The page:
The insult was so shocking that at first Mohamed Ahmed Radwan couldn’t believe his ears.

As the Florida businessman was taking his seat aboard an American Airlines flight in Charlotte last December, a flight attendant called out his name. Then she called out his seat assignment, too. Then she announced that she would be keeping an eye on him. She repeated this several times.

At first, Radwan thought the flight attendant must be talking to someone else, he said. Then he realized that he had just been singled out among other passengers, apparently because of his ethnicity. After raising the issue with the flight attendant and other airline employees, Radwan was removed from the plane at the captain’s orders.

AD

Now a Muslim civil rights organization is calling on the U.S. Department of Transportation to investigate the incident as a possible act of bias. The Council on American-Islamic Relations (CAIR) said the organization has written to the DOT’s Aviation Consumer Protection Division, alleging that the flight crew ordered Radwan off  from Flight 1821 solely because he is Muslim and not because of anything he was doing.

AD

“I think it was a shattering moment for me because I’ve lived in this country for 20 years, and I’m a proud and an honored American,” Radwan, a naturalized U.S.  citizen who emigrated from Egypt, said in an interview Thursday.  “It was a moment where I felt that a lot of the very values I came to this country for were stripped from me by not being treated equally just like everybody else on the plane.”

A call to American Airlines seeking comment late Wednesday was not immediately returned.

AD

CAIR said Radwan’s experience fits a troubling pattern in which air travelers are singled out and sometimes removed from flights only because of their religion or ethnicity — a phenomenon known as “flying while Muslim.”

“Many of the cases we’ve seen they fail to provide an objectively reasonable cause or explanation, and they do ultimately seem that they’re ultimately based on unsubstantiated fear or speculation of some sort, ” said Maha Sayed, a CAIR attorney who is handling the case. She said the federal government needs to do more to draft specific guidelines on acceptable criteria for removing people from flights that are based on their actions and not stereotypes.

AD

“There’s obviously a legitimate need for safety and order within every cabin, and it’s obviously the flight and crew members’ responsibility to ensure safety for all the passengers,” Sayed said. “But our view is, there’s a current lack of clarity on procedures and standards that are used in determining whether someone should be justifiably removed from a flight.”

AD

The incident occurred just days after the Dec. 2 terrorist attack by Islamic radicals in San Bernardino, Ca. Radwan said he had boarded the 4 p.m. layover flight, put his belongings on his seat and was facing the front of  the plane when he heard his name.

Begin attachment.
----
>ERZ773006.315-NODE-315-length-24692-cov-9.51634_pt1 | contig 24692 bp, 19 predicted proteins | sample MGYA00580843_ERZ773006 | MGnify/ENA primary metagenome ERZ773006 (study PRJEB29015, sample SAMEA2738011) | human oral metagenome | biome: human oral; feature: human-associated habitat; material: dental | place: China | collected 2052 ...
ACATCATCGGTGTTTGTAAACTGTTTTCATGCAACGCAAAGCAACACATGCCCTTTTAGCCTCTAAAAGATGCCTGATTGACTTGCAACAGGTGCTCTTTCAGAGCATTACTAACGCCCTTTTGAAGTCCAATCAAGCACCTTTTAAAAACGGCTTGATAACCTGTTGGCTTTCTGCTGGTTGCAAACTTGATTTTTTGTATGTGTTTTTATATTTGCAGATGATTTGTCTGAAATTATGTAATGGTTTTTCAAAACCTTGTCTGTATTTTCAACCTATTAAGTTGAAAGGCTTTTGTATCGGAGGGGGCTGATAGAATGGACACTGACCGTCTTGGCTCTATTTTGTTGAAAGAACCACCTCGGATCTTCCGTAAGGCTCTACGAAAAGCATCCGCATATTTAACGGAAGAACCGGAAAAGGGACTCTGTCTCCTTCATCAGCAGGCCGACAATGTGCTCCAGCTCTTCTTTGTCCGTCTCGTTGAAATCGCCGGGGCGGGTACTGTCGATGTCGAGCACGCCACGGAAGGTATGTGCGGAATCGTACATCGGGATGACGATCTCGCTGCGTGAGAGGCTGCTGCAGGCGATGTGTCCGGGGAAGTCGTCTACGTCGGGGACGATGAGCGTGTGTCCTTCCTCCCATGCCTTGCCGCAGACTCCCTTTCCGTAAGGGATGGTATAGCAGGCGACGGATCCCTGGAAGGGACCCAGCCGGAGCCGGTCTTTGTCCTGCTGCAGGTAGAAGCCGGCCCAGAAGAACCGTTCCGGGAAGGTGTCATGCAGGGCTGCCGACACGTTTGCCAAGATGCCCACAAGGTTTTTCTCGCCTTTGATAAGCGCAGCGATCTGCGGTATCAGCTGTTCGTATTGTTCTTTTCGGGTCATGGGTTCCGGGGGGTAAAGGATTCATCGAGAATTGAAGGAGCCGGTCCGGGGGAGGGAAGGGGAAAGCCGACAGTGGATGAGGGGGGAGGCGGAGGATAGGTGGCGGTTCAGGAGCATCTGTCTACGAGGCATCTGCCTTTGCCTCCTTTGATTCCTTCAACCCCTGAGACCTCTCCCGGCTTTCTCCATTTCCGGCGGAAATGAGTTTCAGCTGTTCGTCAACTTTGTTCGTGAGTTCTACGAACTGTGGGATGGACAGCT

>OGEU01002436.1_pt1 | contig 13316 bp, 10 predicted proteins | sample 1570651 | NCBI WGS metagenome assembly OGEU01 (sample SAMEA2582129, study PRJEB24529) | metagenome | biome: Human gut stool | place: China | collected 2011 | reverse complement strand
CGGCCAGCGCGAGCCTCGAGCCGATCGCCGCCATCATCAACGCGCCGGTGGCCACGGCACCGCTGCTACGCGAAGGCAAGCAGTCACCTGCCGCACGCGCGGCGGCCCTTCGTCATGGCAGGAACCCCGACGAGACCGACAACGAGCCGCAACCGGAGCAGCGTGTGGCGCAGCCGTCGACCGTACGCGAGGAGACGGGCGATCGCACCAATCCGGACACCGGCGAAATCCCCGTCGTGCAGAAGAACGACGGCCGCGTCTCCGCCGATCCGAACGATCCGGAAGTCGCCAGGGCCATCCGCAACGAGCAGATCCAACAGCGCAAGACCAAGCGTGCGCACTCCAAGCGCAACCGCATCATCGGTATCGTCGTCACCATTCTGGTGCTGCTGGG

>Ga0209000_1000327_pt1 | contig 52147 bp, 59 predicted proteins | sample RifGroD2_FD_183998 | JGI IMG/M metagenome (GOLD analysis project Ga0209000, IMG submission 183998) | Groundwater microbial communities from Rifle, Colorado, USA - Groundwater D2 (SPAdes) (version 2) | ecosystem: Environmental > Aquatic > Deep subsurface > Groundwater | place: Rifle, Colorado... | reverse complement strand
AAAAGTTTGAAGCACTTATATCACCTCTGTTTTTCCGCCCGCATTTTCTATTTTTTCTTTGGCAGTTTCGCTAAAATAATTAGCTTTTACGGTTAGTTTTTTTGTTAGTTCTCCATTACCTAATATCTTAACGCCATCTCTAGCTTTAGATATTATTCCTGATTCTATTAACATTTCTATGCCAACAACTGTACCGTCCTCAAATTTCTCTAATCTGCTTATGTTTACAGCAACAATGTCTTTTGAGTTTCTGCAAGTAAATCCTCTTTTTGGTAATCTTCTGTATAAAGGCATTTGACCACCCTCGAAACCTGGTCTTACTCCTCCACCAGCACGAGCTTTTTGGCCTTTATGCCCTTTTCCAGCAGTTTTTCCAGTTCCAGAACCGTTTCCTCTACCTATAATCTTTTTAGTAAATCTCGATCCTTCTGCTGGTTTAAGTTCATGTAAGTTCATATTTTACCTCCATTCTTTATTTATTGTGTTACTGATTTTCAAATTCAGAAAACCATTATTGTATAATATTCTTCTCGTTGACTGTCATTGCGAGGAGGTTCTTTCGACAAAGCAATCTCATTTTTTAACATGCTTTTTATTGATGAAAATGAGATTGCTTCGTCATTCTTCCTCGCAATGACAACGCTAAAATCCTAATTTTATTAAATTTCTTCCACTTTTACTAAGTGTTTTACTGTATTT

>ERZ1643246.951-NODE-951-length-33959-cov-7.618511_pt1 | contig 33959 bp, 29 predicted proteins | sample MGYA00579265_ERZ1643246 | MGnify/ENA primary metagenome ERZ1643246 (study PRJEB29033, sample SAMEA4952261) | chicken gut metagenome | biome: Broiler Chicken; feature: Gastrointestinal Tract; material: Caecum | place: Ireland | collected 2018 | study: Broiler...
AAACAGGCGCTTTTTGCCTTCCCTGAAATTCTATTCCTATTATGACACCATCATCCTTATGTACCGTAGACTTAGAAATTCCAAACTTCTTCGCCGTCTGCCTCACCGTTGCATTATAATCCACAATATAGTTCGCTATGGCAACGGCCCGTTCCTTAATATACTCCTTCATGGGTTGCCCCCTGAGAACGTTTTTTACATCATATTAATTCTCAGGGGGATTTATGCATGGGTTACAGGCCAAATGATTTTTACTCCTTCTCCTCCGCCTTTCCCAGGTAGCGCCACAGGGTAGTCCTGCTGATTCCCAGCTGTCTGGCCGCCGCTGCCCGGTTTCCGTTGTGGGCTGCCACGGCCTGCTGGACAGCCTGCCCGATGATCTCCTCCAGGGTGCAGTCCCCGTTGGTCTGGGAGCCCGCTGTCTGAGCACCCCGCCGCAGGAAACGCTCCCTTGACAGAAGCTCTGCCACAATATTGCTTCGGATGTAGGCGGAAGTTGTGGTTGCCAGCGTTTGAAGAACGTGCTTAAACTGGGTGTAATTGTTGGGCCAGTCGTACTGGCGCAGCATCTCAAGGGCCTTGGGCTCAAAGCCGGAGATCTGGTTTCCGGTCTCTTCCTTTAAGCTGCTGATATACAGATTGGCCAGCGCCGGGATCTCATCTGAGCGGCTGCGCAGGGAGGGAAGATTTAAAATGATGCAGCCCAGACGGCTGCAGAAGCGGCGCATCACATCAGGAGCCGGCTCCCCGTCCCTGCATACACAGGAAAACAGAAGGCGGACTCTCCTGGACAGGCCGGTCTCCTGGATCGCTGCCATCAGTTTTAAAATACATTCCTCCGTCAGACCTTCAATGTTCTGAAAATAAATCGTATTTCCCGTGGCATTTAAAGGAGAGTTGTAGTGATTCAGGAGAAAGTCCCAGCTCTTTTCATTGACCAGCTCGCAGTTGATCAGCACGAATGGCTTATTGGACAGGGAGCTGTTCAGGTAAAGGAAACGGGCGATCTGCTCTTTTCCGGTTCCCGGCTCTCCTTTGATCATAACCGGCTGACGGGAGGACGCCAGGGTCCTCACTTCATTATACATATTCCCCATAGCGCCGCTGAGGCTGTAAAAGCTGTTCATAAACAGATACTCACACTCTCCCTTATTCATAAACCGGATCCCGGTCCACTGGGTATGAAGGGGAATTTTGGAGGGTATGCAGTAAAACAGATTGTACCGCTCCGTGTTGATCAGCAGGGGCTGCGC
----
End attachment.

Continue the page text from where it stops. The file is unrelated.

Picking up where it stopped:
“Mohamed Ahmed, Seat 25-A: I will be watching you,” the flight attendant was reported as saying.

The flight attendant didn’t use the intercom, but she said it loud enough to be heard across several rows in the rear of the airplane, Radwan said. She also garbled his name a bit, confusing part of his first name with his surname.

AD

“At first I really didn’t make sense of the whole scenario,” Radwan said. “At first I thought she was reaching out to someone else.”

AD

Then the flight attendant repeated her warning.

“That’s when I realized she was communicating and making a statement to me,” Radwan said. “I was in shock for a moment.”

Radwan, 40, who is a senior manager at a manufacturing company in an Atlanta-based company and lives Lake City, Fla., said he had been flying for years without a problem. He wanted the flight attendant to know that what she had done was wrong.

“I said, Excuse me, ma’am. Did you just say, ‘Mohamed Ahmed, seat 25A — I’ll be watching you’?” Radwan recalled. “She said, ‘Yes. I’m going to be watching everybody.’ I said, ‘Yes, but that’s not what I heard .   . . What you just said is offensive and not acceptable.’ ”

AD
AD

Radwan said he didn’t get her name. He described her as an African American, and he said she became nervous and defensive when he spoke to her.

“She kept saying, ‘You know I’ll be watching everybody.  You don’t have to be too sensitive,’” Radwan recalled. “I said, ‘Ma’am I’m as American as everybody else here on this plane. What you just did was wrong and discriminatory.’ ”

Two other American Airlines employees approached him to find out what happened, and Radwan said he calmly told his version of events. After the airline employees conferred with the cockpit crew, Radwan was removed from the flight.

The airline offered Radwan another flight, he said, but he was so upset that he booked with another carrier. When he arrived at his hotel, he wrote down what had happened and posted a complaint on American Airlines’ Facebook page.

AD
AD

Eventually, he filed a formal complaint with the airline, but Radwan said he was not satisfied with its response. No decision has been made on whether he will take legal action, but Radwan said he felt further action was necessary to make sure that it doesn’t happen to others.

“I understand the sense of fear that’s out there [with] everybody, including myself, because of the threats we face, here and abroad,” Radwan said. “But what happened on that flight was definitely alarming to the entire country. If those kinds of discriminatory statements become the norm on airlines, then we are in big danger . . . I think this country is much stronger than that.”

—This post has been updated with new material  and to correct the first name of CAIR’s attorney.

AD
AD